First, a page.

Philologastry

The doings of American philologasters are, in truth, a curious study.

Blogging the Soulfisher, Part I

The Soulfisher, or ṣaida ana ṣaida ḏmn ṣaidia bhir, nearly caused Mark Lidzbarski, the original translator of the Mandaean Book of John, to throw in the towel on the whole project. His frustration is palpable from the introductory comments to this chapter:

The section includes many expressions from the daily life of fishermen and sailors which are not otherwise attested in either Mandaic or other Semitic languages. For this reason, its interpretation is extremely difficult. I have made every conceivable effort to elucidate its many obscurities, but with few results.

In his frustration, Lidzbarski hit upon a possible solution:

Because technical terms that are typical of a narrow circle remain attached to the ground and pass from one language to another, I assumed that some of these terms survive even with the now Arabic-speaking sailors and fishermen of Iraq, and I was able to figure some out with certainty. Therefore, I made up some questionnaires, the first containing general questions about fishing and sailing in Babylonia, and the second containing a list of eligible words with their possible contemporary forms in Arabic.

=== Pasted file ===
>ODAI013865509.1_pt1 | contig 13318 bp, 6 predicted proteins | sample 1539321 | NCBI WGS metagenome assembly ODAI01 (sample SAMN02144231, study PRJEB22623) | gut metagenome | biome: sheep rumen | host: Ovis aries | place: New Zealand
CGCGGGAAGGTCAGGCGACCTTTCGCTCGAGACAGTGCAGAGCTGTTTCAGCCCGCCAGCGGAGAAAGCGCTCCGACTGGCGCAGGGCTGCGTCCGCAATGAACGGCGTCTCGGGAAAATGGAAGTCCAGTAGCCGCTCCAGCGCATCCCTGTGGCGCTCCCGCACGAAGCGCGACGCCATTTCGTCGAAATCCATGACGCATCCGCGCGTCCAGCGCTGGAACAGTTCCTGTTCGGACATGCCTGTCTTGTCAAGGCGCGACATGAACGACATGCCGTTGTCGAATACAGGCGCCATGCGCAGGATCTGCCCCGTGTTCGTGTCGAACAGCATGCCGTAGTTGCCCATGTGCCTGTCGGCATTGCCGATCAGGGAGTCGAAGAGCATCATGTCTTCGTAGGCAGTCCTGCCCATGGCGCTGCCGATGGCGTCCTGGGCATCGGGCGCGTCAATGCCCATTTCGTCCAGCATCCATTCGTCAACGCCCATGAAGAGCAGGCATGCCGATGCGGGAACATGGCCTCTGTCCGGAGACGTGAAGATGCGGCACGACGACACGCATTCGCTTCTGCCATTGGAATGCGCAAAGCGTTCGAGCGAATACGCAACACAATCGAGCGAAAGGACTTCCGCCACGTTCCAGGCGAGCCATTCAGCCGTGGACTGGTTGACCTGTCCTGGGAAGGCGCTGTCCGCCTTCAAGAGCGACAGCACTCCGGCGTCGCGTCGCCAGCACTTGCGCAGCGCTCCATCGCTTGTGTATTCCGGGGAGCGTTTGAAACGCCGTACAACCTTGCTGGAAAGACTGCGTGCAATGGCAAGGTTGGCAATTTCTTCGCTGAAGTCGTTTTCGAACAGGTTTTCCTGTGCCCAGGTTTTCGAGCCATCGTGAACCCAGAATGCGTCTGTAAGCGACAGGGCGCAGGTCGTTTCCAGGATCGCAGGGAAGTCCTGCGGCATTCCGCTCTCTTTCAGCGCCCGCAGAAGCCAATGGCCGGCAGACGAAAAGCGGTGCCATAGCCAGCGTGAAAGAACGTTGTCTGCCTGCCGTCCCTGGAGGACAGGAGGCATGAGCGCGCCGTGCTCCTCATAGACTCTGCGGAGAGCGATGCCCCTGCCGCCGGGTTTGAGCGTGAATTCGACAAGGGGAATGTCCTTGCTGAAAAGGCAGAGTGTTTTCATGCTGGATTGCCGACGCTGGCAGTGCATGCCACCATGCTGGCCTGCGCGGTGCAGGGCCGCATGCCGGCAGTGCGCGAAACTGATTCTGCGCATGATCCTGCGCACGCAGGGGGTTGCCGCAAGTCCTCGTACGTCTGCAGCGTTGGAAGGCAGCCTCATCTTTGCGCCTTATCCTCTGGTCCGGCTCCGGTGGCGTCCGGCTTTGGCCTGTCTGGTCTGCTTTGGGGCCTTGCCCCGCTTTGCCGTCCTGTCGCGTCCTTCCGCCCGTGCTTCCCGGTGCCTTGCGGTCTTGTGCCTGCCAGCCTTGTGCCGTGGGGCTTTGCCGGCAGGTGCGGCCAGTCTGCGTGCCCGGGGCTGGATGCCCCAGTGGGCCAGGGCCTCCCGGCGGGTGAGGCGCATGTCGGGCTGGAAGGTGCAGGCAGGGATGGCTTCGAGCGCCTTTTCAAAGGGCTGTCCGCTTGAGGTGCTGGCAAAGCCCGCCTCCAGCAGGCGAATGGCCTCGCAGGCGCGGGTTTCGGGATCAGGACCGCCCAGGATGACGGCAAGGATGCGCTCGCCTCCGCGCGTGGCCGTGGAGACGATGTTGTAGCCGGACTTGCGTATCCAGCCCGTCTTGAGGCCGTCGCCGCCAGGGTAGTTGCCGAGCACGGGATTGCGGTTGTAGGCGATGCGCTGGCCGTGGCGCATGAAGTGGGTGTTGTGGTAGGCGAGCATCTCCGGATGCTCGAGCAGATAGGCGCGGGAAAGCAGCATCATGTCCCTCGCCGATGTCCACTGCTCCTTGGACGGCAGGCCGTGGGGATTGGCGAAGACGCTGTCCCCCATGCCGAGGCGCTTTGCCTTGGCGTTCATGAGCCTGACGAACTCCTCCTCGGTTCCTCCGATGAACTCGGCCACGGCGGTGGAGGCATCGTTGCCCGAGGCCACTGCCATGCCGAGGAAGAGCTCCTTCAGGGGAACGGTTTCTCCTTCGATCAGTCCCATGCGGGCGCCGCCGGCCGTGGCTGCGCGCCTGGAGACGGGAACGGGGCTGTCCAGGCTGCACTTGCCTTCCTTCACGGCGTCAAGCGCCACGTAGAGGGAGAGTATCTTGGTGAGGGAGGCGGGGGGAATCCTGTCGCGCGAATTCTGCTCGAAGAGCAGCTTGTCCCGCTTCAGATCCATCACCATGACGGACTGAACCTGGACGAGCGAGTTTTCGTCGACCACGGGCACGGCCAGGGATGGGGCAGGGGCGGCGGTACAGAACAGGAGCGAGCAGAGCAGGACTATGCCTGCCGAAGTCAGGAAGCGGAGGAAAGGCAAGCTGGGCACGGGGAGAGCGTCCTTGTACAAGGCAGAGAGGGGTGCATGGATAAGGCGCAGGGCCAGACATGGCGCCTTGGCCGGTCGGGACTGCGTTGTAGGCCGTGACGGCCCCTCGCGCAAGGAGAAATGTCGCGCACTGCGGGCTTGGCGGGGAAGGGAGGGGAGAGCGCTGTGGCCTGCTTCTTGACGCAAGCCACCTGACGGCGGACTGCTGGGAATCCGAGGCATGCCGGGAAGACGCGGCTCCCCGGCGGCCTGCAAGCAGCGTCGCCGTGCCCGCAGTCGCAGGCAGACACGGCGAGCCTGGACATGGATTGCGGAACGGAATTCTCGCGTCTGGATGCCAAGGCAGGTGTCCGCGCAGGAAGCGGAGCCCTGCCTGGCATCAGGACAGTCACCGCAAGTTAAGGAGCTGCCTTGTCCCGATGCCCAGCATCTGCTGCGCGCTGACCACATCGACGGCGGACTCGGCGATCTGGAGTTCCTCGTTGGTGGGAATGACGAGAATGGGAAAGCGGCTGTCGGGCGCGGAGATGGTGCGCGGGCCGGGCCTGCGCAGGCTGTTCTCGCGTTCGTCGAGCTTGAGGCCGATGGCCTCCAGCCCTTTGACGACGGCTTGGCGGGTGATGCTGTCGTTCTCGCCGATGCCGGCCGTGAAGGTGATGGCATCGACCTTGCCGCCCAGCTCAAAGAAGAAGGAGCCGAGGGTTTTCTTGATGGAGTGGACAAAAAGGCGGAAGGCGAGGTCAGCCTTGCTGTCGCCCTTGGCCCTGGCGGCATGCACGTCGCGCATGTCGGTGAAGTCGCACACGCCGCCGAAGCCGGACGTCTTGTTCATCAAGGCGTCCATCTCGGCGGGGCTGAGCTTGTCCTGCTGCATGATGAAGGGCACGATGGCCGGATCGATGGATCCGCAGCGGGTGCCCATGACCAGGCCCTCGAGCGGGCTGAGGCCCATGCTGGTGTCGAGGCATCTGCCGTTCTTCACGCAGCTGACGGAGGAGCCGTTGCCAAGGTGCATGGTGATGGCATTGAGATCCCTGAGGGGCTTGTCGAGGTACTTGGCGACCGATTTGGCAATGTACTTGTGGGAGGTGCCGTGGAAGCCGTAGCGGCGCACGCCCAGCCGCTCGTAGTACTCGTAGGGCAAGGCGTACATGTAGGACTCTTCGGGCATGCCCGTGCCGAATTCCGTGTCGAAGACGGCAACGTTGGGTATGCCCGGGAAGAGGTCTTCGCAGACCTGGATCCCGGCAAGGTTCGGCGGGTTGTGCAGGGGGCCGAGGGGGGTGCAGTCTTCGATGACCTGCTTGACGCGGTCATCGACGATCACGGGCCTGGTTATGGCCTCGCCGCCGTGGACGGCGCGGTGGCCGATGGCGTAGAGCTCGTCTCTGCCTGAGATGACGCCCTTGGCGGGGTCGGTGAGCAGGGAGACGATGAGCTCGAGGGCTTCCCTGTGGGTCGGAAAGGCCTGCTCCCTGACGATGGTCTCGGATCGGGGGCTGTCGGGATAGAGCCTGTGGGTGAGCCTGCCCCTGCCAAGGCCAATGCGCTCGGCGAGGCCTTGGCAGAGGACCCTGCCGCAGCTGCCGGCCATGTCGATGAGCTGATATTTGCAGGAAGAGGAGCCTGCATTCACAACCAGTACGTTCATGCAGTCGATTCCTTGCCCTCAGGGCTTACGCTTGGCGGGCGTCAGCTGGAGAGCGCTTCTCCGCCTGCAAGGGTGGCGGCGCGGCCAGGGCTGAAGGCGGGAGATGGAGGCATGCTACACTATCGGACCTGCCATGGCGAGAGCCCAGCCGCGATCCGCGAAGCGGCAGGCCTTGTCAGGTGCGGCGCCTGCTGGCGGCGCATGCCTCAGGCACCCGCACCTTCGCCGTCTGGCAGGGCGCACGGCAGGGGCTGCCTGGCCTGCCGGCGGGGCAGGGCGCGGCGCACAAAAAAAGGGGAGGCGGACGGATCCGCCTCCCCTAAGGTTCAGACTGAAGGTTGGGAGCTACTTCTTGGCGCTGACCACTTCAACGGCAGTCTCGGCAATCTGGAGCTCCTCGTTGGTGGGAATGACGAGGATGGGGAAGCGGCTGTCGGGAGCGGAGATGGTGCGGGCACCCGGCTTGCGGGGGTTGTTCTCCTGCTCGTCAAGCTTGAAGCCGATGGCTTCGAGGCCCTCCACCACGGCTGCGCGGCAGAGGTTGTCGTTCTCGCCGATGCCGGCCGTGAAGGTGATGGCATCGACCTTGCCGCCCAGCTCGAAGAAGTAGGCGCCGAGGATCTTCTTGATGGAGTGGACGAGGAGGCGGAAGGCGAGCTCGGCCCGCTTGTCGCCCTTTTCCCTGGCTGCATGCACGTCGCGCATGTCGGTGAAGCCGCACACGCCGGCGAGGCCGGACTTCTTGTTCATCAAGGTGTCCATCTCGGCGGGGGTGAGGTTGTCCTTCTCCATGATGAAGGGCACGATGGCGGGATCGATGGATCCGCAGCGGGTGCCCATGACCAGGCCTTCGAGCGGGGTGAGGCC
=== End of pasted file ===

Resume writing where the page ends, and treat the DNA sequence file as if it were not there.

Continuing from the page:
Though brilliant and far-sighted, his project floundered when his attempts at securing responses to these questionnaires proved largely unsuccessful. Of course, Lidzbarski composed his translation around the turn of the century; in the intervening eleven decades, numerous advances have been made in the study of Mandaic, Aramaic, and the vernacular dialects of Arabic, as well as daily life in southern Iraq, and these advances have yielded resources such as lexicons and ethnographies that were not available to Lidzbarski. While the Soulfisher may be one of the most challenging of the sections of the Mandaean Book of John, it is also the one most likely to benefit from a reassessment.

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